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A social media renunciate gives grubwithus a try

July 7, 2011

Confession: I am something of a social media luddite.  This often surprises people who are aware of the fact that I sometimes study social media.  Methodologically, I like to point out that it is often a very effective interviewing strategy to begin a thread of inquiry by saying, “I don’t actually know all that much about how this works, can you explain it to me?” I’ve found that for a lot of people*, this creates a really rich flow of information about social media use, and given the operational fluidity of applications like Facebook and YouTube, one important thing that comes out of this is a documentation of highly-malleable technological tools.

Personally, my reasons for avoiding social media sites are somewhat different, ranging from those that people tend to accept somewhat grudgingly (Privacy! Context collapse!) and those that people find less convincing (Poor grammar! Photos of pets!).  Anecdotally, I’ve noticed that in the past few years, reactions to learning that I’m not on Facebook have changed from “Wow, what’s it like not to have a social life?” to “Good for you, I spend way too much time on there.”  Note the switch from assuming that not being on Facebook keeps you from having a life to assuming that being on Facebook keeps you from having a life.

Despite my current rejection of most (but not all) social media sites, when I first found out about grubwithus, I was interested right away. Basically, grubwithus allows users to pre-pay for a dinner at a local (urban) restaurant.  Other users sign up and then everyone hangs out and eats food at the appointed time and place. It seemed like the kind of thing that used social media in ways that I really liked. Rather than a dating site (where people presumably have loosely-aligned relationship or hook-up intentions) or a meet-up (where people presumably have loosely-aligned interests or hobbies), grubwithus piles people together solely on shared location and an interest in meeting other people.  (Obviously you could use grubwithus to find dates, but not being single, this wasn’t on my agenda.  Also, it’s not that I don’t like dating websites or meet-ups, it’s just that I’m interested in the potential for meeting people without knowing  (much) about what you have in common.)  It seemed to position itself as a low-key way for 20-somethings to hang out with other people in their surrounding urban area.  Fitting those categories, I thought I’d give it a try.

I went to the site, made an account, wrote up a fittingly terse bio.  I was gratified that as an early-adopter, I was awarded a badge for being a beta tester.  The downside of being an early-adopter was also immediately apparent when the first meal I signed up to attend was cancelled due to low interest (my credit card was refunded right away).  On the second try, I successfully signed up for a meal at a local Cambridge restaurant with a respectable four attendees.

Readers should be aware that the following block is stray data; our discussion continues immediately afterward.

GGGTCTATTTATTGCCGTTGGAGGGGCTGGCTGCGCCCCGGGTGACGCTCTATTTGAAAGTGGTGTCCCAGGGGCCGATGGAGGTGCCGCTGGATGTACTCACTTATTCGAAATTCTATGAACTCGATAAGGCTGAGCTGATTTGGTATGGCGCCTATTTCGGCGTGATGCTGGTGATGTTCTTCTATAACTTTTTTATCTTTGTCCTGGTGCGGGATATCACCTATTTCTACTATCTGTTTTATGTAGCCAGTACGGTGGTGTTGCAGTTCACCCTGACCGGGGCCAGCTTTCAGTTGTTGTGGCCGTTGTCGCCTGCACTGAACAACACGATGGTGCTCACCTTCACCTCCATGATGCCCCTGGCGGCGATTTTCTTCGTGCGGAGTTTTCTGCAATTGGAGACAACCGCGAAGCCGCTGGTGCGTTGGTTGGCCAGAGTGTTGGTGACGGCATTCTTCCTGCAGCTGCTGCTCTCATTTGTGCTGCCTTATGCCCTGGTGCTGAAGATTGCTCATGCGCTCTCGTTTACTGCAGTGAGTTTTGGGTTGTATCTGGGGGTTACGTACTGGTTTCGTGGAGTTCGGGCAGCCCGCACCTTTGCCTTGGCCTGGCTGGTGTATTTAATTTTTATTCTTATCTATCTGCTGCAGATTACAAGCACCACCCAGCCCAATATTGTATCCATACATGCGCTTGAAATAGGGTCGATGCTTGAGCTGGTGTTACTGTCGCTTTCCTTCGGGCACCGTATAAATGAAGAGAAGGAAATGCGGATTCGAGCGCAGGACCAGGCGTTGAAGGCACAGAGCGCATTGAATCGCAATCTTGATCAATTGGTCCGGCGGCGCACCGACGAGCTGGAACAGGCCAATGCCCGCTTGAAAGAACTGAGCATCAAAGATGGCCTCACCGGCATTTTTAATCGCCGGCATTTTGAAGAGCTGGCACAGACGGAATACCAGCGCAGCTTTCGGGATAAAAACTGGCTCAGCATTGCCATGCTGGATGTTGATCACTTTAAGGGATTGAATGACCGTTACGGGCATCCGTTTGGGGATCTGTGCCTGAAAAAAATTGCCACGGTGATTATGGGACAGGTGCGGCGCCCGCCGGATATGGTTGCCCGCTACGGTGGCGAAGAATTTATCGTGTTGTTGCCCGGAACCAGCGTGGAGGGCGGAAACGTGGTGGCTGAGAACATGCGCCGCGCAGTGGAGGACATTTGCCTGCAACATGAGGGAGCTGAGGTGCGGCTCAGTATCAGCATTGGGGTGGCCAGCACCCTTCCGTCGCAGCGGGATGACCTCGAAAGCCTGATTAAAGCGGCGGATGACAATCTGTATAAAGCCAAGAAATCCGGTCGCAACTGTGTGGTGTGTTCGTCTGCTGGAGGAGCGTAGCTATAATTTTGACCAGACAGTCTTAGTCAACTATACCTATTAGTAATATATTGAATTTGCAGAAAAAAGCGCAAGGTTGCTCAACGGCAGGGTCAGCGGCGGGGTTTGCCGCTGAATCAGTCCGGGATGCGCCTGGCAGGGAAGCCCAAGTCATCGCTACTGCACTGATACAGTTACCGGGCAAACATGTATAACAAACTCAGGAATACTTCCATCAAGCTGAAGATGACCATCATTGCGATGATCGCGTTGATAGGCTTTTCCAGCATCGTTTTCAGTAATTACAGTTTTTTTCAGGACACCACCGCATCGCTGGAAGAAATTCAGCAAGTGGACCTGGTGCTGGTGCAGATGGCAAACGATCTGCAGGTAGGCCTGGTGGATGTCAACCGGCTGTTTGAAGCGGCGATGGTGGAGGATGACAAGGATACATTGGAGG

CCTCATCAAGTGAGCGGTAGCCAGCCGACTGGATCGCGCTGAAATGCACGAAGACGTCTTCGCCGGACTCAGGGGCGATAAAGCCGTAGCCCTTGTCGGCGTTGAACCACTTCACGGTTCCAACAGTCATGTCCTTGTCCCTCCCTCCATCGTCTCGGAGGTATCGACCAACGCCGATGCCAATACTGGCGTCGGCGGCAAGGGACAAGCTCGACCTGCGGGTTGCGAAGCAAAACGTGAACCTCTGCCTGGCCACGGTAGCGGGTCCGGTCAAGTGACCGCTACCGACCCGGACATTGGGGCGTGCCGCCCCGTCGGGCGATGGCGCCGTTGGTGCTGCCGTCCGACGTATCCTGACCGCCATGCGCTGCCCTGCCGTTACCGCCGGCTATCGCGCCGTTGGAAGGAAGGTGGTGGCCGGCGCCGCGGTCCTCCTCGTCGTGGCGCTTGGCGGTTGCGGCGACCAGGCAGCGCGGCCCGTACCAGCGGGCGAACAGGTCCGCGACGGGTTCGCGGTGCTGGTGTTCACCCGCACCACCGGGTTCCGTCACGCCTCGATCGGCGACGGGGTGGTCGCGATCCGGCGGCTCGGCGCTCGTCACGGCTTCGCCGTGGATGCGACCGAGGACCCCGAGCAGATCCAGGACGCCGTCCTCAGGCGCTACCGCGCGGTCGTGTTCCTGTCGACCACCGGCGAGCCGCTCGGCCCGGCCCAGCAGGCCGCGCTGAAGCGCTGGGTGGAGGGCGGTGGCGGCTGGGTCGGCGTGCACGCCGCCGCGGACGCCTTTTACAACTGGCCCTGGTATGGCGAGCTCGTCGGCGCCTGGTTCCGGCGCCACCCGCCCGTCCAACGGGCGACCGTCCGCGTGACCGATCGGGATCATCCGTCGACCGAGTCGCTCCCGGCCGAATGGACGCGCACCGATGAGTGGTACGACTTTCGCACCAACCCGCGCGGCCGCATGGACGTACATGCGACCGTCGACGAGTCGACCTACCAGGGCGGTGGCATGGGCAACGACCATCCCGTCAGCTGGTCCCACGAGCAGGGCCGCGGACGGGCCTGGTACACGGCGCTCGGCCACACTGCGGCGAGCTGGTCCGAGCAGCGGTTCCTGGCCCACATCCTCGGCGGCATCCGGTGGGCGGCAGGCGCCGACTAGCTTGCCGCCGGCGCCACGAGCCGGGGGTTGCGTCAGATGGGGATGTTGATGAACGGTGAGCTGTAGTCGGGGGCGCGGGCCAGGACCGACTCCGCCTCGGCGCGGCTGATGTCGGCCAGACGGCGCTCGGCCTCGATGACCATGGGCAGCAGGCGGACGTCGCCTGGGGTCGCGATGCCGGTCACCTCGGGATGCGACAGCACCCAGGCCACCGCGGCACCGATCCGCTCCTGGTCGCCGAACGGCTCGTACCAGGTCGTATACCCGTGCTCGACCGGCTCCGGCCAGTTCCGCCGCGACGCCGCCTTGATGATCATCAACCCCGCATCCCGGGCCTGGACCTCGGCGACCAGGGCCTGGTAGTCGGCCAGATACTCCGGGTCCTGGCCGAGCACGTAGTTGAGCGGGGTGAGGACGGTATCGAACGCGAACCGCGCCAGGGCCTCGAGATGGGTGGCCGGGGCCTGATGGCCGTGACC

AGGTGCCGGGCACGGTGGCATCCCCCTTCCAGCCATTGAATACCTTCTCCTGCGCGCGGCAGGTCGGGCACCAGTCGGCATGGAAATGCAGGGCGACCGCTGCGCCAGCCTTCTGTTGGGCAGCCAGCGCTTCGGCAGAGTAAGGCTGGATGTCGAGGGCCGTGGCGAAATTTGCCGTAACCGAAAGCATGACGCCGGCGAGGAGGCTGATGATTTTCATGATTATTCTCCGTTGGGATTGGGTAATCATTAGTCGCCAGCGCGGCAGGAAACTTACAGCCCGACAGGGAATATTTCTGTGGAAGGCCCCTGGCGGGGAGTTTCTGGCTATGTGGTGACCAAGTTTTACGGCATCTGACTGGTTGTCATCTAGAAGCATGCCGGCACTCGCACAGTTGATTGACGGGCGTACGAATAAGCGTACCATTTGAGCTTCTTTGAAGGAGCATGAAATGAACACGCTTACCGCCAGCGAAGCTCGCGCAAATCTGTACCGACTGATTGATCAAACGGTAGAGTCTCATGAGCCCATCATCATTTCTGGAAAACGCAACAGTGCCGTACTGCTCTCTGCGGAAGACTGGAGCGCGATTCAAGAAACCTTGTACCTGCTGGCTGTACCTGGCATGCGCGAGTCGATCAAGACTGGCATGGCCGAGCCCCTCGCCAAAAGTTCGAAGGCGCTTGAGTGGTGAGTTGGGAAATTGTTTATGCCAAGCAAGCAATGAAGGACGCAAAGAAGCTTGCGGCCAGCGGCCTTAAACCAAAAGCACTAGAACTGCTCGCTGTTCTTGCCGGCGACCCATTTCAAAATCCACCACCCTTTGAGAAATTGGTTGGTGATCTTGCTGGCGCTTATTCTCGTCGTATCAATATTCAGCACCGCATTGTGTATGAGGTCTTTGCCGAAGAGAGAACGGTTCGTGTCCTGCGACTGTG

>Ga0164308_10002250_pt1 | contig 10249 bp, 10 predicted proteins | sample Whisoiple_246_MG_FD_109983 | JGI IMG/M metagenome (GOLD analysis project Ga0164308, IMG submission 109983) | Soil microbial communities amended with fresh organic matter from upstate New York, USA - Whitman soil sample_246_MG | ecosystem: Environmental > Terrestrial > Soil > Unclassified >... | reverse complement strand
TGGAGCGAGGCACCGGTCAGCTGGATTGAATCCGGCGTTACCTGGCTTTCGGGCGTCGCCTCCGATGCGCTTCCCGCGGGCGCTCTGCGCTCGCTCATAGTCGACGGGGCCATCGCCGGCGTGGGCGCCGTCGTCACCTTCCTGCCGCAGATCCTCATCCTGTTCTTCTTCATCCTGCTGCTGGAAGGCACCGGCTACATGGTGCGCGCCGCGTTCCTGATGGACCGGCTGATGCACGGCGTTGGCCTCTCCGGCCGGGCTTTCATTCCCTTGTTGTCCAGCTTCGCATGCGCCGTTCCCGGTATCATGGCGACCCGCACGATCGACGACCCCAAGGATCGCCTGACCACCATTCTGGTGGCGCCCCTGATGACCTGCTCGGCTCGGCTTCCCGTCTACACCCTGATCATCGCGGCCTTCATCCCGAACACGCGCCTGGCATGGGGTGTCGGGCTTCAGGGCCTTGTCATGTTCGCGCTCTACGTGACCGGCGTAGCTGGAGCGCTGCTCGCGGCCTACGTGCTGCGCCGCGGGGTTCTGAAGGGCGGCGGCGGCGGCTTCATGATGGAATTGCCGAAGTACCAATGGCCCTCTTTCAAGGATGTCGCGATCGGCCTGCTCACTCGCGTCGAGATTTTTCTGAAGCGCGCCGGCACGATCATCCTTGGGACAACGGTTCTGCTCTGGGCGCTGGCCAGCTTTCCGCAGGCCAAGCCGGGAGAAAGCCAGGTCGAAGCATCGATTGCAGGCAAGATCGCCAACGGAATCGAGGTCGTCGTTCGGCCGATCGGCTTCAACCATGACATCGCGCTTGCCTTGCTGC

As an eating experience, grubwithus gets full marks – the food was great and the drinks (which you buy separately from your online meal purchase) were cheap.  As a social experience, it was mixed.  It turned out that one of the attendees was a grubwithus “ambassador,” a gregarious and easy-going young graduate student whose stated role was to make sure that things went smoothly.  I found it slightly odd that our  “ambassador” periodically sprinkled her conversation with questions about our experience with grubwithus: What drew us to the site?  What kinds of restaurants would they like to see included?  Anything we would change about the meal? About the site?  As someone in the midst of doing research using semi-structured interviews, it was interesting to see her navigate the boundaries of insider (“just another diner”) and outsider (“corporate representative”).  I think one of the main points of shared connection between the non-ambassador diners was simultaneously feeling a little used and wanting to find out how we could become grubwithus “ambassadors” and thus get to eat at nearby restaurants for free.

Would I use grubwithus again?  I’m not sure.  The meals hover around $30 per person, not including drinks, which is about double my usual food budget when I’m out eating with friends.  I haven’t been in touch with any of the other diners since, and none of us has used the grubwithus feature allowing users to post on the pages of people with whom we’ve dined.  I also noticed that none of the other diners from the meal I attended have (so far) signed up for another meal.  On the other hand, I would be curious to see what meals are like in other cities, and have thought about using the site again the next time I’m in NYC, which seems to have more meals and more attendees.  Grubwithus isn’t likely to be the gateway application to a rampage of social media use, at least not for me, but it was nice to give it a try.  At the very least, I’m hoping it will chip away at my only partially-deserved reputation for being a total curmudgeon when it comes to social media.

*This dynamic is obviously subject to really interesting/problematic dynamics of gender (as well as other things), something that I try to track and note when I’m employing this tactic.

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